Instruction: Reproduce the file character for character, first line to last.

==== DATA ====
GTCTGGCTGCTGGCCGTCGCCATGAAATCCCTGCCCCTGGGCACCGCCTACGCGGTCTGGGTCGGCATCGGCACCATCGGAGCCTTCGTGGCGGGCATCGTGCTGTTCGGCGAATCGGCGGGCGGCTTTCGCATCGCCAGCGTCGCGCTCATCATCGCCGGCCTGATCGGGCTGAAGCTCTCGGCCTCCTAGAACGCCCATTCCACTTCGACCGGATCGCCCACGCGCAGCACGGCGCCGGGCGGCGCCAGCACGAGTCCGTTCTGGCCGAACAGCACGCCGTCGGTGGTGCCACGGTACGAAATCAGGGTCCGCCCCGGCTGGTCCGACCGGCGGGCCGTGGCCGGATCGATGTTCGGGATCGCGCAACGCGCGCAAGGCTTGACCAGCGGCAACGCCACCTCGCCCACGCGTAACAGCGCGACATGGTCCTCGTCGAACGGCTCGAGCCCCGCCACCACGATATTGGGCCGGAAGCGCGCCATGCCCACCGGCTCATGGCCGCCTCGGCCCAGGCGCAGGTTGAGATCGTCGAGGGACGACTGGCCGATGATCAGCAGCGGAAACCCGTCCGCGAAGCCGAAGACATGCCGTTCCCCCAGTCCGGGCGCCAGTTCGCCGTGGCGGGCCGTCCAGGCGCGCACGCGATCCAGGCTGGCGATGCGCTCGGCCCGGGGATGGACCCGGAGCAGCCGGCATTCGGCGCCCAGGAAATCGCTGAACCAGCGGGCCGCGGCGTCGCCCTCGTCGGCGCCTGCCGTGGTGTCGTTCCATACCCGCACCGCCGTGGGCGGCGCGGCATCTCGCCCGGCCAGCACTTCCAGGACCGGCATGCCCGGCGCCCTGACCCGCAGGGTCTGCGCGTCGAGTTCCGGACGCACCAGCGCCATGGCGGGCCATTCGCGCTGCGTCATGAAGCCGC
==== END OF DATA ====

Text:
GTCTGGCTGCTGGCCGTCGCCATGAAATCCCTGCCCCTGGGCACCGCCTACGCGGTCTGGGTCGGCATCGGCACCATCGGAGCCTTCGTGGCGGGCATCGTGCTGTTCGGCGAATCGGCGGGCGGCTTTCGCATCGCCAGCGTCGCGCTCATCATCGCCGGCCTGATCGGGCTGAAGCTCTCGGCCTCCTAGAACGCCCATTCCACTTCGACCGGATCGCCCACGCGCAGCACGGCGCCGGGCGGCGCCAGCACGAGTCCGTTCTGGCCGAACAGCACGCCGTCGGTGGTGCCACGGTACGAAATCAGGGTCCGCCCCGGCTGGTCCGACCGGCGGGCCGTGGCCGGATCGATGTTCGGGATCGCGCAACGCGCGCAAGGCTTGACCAGCGGCAACGCCACCTCGCCCACGCGTAACAGCGCGACATGGTCCTCGTCGAACGGCTCGAGCCCCGCCACCACGATATTGGGCCGGAAGCGCGCCATGCCCACCGGCTCATGGCCGCCTCGGCCCAGGCGCAGGTTGAGATCGTCGAGGGACGACTGGCCGATGATCAGCAGCGGAAACCCGTCCGCGAAGCCGAAGACATGCCGTTCCCCCAGTCCGGGCGCCAGTTCGCCGTGGCGGGCCGTCCAGGCGCGCACGCGATCCAGGCTGGCGATGCGCTCGGCCCGGGGATGGACCCGGAGCAGCCGGCATTCGGCGCCCAGGAAATCGCTGAACCAGCGGGCCGCGGCGTCGCCCTCGTCGGCGCCTGCCGTGGTGTCGTTCCATACCCGCACCGCCGTGGGCGGCGCGGCATCTCGCCCGGCCAGCACTTCCAGGACCGGCATGCCCGGCGCCCTGACCCGCAGGGTCTGCGCGTCGAGTTCCGGACGCACCAGCGCCATGGCGGGCCATTCGCGCTGCGTCATGAAGCCGC